Wrap Insurance

What is Wrap-Up Insurance/Controlled Insurance Programs

Wrap-up insurance is a liability policy that serves as all-encompassing Insurance that protects
all contractors and subcontractors working on large projects costing over $10 million.


The two types of wrap-up insurance are owner-controlled and contractor-controlled. Owner-controlled insurance is set up by the owner of a project for the benefit of the builder or contractor to cover all listed contractors. The general contractor, meanwhile, may use a contractor-controlled insurance program to extend coverage to all the contractors and subcontractors signed up on the project.

BREAKING DOWN Wrap-Up Insurance

The intent of a wrap-up insurance policy is to provide peace of mind that everyone involved in a project is insured properly. Wrap-up insurance is sweeping blanket coverage that protects the owner, contractors, and subcontractors.

Basic Wrap Insurance Coverage

Wrap insurance covers a number of risks for you, your project and your workers. Policies can vary, but may include:

  • General liability with a broad form endorsement: This covers all liabilities for a project, including bodily injury coverage against third-party injuries that occur on the premises or as a result of owner, contractor or subcontractor work-related activities. Also, it protects third-party property against damage caused by anyone on the policy.
  • Builders risk: This type of policy covers the building under construction against damage from causes such as fire and severe weather.
  • Umbrella liability: Umbrella insurance provides coverage beyond your general liability policy coverage limit. For example, a general liability policy may cover up to $1 million in damages while an umbrella liability policy would cover up to $10 million or more. If you had a $5 million dollar claim, the general policy would cover first $1 million and the umbrella policy would cover the remaining $4 million.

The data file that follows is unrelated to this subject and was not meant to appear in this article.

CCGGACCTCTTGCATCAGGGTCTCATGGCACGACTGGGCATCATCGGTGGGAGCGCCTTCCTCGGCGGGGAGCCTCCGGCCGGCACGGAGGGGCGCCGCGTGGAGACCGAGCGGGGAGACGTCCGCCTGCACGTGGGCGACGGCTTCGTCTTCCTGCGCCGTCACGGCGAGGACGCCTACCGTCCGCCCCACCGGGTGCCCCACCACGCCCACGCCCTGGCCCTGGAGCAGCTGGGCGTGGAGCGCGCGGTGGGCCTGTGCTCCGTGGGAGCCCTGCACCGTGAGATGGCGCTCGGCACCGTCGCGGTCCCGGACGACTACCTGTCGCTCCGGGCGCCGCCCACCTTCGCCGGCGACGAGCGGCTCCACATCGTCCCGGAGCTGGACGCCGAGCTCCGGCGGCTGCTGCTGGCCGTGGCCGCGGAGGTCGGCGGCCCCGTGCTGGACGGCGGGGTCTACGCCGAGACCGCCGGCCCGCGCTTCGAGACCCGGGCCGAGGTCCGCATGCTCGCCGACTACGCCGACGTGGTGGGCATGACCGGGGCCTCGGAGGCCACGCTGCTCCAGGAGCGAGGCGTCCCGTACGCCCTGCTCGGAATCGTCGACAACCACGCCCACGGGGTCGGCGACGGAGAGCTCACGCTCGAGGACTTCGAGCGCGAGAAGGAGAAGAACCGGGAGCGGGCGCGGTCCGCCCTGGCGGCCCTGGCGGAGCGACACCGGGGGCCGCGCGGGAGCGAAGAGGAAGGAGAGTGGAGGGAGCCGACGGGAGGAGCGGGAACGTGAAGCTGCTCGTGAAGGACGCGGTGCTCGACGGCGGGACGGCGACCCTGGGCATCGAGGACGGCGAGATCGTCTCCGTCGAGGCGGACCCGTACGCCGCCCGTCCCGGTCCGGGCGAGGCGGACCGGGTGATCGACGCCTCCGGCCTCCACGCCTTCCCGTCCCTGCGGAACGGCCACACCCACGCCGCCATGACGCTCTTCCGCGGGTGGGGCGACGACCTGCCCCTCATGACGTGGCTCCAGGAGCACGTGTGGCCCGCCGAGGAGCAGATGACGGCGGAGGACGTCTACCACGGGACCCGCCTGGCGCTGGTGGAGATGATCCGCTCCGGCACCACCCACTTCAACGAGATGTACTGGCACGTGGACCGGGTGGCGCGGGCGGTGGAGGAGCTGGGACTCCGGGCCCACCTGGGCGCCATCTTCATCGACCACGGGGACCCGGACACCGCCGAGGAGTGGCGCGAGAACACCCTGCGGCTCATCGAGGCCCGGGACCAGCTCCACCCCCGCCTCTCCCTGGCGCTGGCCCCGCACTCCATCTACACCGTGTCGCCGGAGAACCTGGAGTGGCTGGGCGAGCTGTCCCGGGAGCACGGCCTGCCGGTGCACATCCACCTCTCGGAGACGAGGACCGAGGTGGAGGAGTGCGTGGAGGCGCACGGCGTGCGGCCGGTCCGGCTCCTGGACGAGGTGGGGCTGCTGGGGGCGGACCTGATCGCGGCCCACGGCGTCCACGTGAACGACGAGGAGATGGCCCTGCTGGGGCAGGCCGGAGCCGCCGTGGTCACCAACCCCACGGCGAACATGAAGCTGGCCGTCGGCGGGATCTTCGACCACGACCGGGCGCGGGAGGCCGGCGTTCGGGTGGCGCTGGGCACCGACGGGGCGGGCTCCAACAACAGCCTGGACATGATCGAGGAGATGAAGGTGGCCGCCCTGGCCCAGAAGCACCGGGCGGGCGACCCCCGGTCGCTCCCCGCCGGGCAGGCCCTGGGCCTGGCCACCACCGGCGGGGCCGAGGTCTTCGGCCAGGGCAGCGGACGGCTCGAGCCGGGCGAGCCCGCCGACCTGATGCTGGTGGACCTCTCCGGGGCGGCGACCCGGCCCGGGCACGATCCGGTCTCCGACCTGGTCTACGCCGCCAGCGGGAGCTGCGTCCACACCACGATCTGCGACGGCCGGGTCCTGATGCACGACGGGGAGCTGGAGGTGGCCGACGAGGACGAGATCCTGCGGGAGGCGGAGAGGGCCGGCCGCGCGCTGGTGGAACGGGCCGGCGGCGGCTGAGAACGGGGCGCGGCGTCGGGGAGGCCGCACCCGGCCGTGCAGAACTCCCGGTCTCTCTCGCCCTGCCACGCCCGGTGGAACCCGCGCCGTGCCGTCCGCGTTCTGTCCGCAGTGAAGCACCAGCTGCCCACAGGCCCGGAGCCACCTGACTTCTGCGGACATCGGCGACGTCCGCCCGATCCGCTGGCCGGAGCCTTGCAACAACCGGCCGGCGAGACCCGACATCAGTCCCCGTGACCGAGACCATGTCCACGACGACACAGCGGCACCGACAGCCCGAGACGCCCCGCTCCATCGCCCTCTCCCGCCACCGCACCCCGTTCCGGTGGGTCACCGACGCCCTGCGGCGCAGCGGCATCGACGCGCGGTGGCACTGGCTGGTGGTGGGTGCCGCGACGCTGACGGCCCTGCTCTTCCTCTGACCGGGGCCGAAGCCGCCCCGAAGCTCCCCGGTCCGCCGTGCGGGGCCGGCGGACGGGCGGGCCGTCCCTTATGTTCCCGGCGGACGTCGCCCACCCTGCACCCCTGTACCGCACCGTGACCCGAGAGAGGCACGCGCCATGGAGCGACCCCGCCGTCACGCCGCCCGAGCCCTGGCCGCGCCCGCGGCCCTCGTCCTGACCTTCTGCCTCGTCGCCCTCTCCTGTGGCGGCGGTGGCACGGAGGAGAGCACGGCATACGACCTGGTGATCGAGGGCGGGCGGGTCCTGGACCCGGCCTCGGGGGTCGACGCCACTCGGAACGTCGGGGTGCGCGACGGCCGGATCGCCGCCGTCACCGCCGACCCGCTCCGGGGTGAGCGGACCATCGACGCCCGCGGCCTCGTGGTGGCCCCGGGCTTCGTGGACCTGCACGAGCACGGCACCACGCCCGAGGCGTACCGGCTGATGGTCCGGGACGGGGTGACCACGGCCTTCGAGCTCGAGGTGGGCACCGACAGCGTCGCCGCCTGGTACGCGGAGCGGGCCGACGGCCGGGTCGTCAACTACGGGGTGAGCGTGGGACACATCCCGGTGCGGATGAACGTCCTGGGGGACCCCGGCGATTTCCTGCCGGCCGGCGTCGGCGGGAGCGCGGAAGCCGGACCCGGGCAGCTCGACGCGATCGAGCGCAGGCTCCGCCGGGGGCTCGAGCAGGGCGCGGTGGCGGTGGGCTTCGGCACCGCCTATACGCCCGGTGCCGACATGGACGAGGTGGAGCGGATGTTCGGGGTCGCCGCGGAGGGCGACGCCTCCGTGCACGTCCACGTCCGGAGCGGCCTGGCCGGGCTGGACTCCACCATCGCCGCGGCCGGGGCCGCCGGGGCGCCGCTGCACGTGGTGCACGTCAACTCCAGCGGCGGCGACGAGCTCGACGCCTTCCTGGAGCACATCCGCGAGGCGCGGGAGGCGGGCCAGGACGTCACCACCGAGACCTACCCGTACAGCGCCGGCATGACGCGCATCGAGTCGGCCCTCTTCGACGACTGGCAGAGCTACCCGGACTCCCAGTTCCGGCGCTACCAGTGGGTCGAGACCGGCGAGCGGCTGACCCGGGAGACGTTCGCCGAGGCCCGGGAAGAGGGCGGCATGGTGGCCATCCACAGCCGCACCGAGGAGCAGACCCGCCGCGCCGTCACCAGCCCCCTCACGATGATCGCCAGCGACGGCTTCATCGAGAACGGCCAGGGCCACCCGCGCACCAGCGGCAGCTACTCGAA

• Workers' compensation: This wrap policy provides workers' compensation insurance coverage to all enrolled contractors or subcontractors on the project.
  • Commercial vehicle: This insurance covers cars, trucks, vans or specialty vehicles used on the construction project against property damage and liability claims.
  • Property damage: This covers property damage of all the parties named on your policy. You can also add equipment floaters for specialized equipment and tools or inland marine insurance for equipment and tools transported to and from a job site.

What kind of projects can we work on:

  • Corporate Campuses
  • Hotels
  • Hospitals
  • Streets and Roads
  • Medical Facilities
  • Military Housing
  • Recreational Facilities

7 Common Builders Risk Claim Mistakes
(and How to Avoid Them)

Take a proactive approach to avoid unpaid claims.

  1. Incorrectly Reporting a Project
    Our reporting form policies are designed for builders with multiple projects in a 12-month period, and they require a diligent contractor who submits regular reports according to the established period, typically month-to-month.
    If a contractor’s “filing cabinet” is a truck dashboard, they may be a better candidate for multiple single-project policies or a blanket-type policy that doesn’t require frequent reporting.
    When a loss occurs, the carrier’s claims department will rely on the “new start” report to determine the project’s start date. If a contractor hasn’t submitted that report yet or if it was submitted late, coverage could be denied.
    Missing report penalties will also apply until all reports are caught up.
    Be sure the insured has a clear understanding of what to report and when to report when it comes to the reporting form policies.
    Take a proactive approach to avoid unpaid claims.
  2. Not Listing an Address for Each Property